The new regulatory framework for forex and CFDs brokers is drawing closer, and there is one universal consensus expectation about a key aspect of the new rule that has not been discussed sufficiently. While discussions on leverage remain, brokers will likely need to provide guaranteed negative balance protection, something that has been voluntary for firms so far.
In a post-SNB world, as the volatility of the markets is compressed with levels of the VIX close to all-time lows, any rapid deviation from the status quo could quickly increase risks for brokers. With companies mandated to provide negative balance protection for their clients, they are being exposed to more risks.
This is the approach that the UK FCA is taking when addressing a key aspect of negative balance protection. According to the UK financial regulator, firms are effectively taking on market risk for any prospective client losses below the value of the account.
In accordance with the FCA’s Capital Requirements Directive, brokers are required to maintain a regulatory capital level that is consistent with mitigating their market risk exposure. The UK financial regulator has sent letters to firms to inform them of the necessary provisions to meet enhanced capital requirements under the no-negative balance rules from the ESMA.
License Variations and 125K Firms
The UK regulator is outlining its concerns about a particular set of companies that are likely to be impacted more. The firms that hold a 125K license, which permits them to act as riskless principals, will need to pass on the risk to counterparts that are handling their trades.
If they are not willing to commit to no-negative balance and guaranteed stop losses, the brokerage itself will have to cover the risk. The operations of the brokerage will, therefore, be significantly impacted as it would need to tie up regulatory capital that might otherwise be used as collateral for trades with the counterpart.
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Out of 97 regulated CFD firms in the UK, 23 have a 125K license. Those companies are facing a tough transition since they are forbidden from handling market risk. The FCA has reportedly asked these brokers to consider whether their current license will allow them to provide a non-negative guarantee.
Should they fail to show that it does, they are faced with a tough transition to a 730k license, which allows them to take on market risk. Given that ESMA will likely only allow a short time for firms to become compliant with the rules, it is unlikely that these firms will be able to vary their FCA permissions in time. Also, these firms will have to carry significant extra capital to cover the market risk associated with a no-negative guarantee.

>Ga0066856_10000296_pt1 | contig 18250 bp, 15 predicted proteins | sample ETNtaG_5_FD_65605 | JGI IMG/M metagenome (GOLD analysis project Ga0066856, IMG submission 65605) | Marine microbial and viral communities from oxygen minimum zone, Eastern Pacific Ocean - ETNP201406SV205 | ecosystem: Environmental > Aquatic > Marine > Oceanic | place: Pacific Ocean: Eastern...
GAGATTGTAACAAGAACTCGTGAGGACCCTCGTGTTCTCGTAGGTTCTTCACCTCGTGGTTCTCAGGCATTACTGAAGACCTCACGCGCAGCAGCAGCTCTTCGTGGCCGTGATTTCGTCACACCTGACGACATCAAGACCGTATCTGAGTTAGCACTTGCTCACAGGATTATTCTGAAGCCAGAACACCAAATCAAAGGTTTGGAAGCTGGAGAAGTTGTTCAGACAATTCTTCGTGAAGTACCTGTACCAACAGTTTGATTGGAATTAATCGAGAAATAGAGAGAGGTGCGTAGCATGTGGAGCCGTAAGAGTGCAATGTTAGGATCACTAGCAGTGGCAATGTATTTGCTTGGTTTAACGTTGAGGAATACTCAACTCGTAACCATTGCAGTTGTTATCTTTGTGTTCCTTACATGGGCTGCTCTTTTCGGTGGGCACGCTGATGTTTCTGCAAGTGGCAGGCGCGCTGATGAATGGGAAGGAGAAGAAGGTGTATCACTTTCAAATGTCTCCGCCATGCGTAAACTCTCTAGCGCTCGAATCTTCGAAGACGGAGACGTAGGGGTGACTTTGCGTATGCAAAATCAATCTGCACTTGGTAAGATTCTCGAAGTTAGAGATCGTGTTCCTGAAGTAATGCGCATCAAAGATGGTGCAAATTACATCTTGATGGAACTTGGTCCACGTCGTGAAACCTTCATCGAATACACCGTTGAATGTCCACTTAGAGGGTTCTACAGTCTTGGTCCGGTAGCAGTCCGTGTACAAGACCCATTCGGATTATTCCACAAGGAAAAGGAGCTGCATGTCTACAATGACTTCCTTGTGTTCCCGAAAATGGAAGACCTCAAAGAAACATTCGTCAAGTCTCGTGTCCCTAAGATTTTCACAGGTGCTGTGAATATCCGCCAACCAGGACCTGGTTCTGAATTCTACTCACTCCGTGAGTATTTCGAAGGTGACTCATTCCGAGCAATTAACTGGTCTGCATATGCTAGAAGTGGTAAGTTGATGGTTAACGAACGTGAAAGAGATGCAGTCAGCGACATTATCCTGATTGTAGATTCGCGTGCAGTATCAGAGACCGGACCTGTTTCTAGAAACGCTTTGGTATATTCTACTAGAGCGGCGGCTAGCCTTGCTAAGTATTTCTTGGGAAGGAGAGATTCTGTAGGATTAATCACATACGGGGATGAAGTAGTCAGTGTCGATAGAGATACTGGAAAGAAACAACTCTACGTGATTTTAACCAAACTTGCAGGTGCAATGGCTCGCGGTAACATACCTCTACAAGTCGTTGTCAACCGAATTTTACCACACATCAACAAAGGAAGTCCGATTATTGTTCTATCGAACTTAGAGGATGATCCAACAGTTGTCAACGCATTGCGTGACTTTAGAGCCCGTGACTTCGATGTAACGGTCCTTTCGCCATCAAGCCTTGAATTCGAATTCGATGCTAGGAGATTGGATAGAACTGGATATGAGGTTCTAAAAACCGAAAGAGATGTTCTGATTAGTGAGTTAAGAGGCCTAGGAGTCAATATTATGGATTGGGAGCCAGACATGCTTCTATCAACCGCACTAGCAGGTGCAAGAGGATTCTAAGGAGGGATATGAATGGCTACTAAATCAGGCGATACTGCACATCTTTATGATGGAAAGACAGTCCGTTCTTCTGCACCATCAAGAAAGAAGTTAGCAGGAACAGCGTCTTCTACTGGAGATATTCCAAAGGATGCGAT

At present, some FCA-regulated companies are facing the risk of failing to demonstrate adequate capitalization under the no-negative balance rules from the ESMA. There is no specific information as to whether CySEC will take a similar approach to the one pioneered by the FCA and mandate companies to hold an extra capital buffer to cover the market risk.
Full Scope Investment Firms and Upgrading to a 730K License
The new rules might leave few choices for companies that are only holding a 125K matched principal license and are holding client money. While they do have the option to upgrade their license, the process is capital intensive and takes time.
Over the comparing months, more M&A deals involving FCA-regulated companies are expected to reshuffle the space further.
Brokers that have not been offering no-negative balance protection would be particularly vulnerable since they also need to establish the technical means for adhering to the ESMA rules.
‘Full scope’ firms that are dealing on own accounts and holding client money require €730,000 in initial capital and must follow the full capital requirements regulations.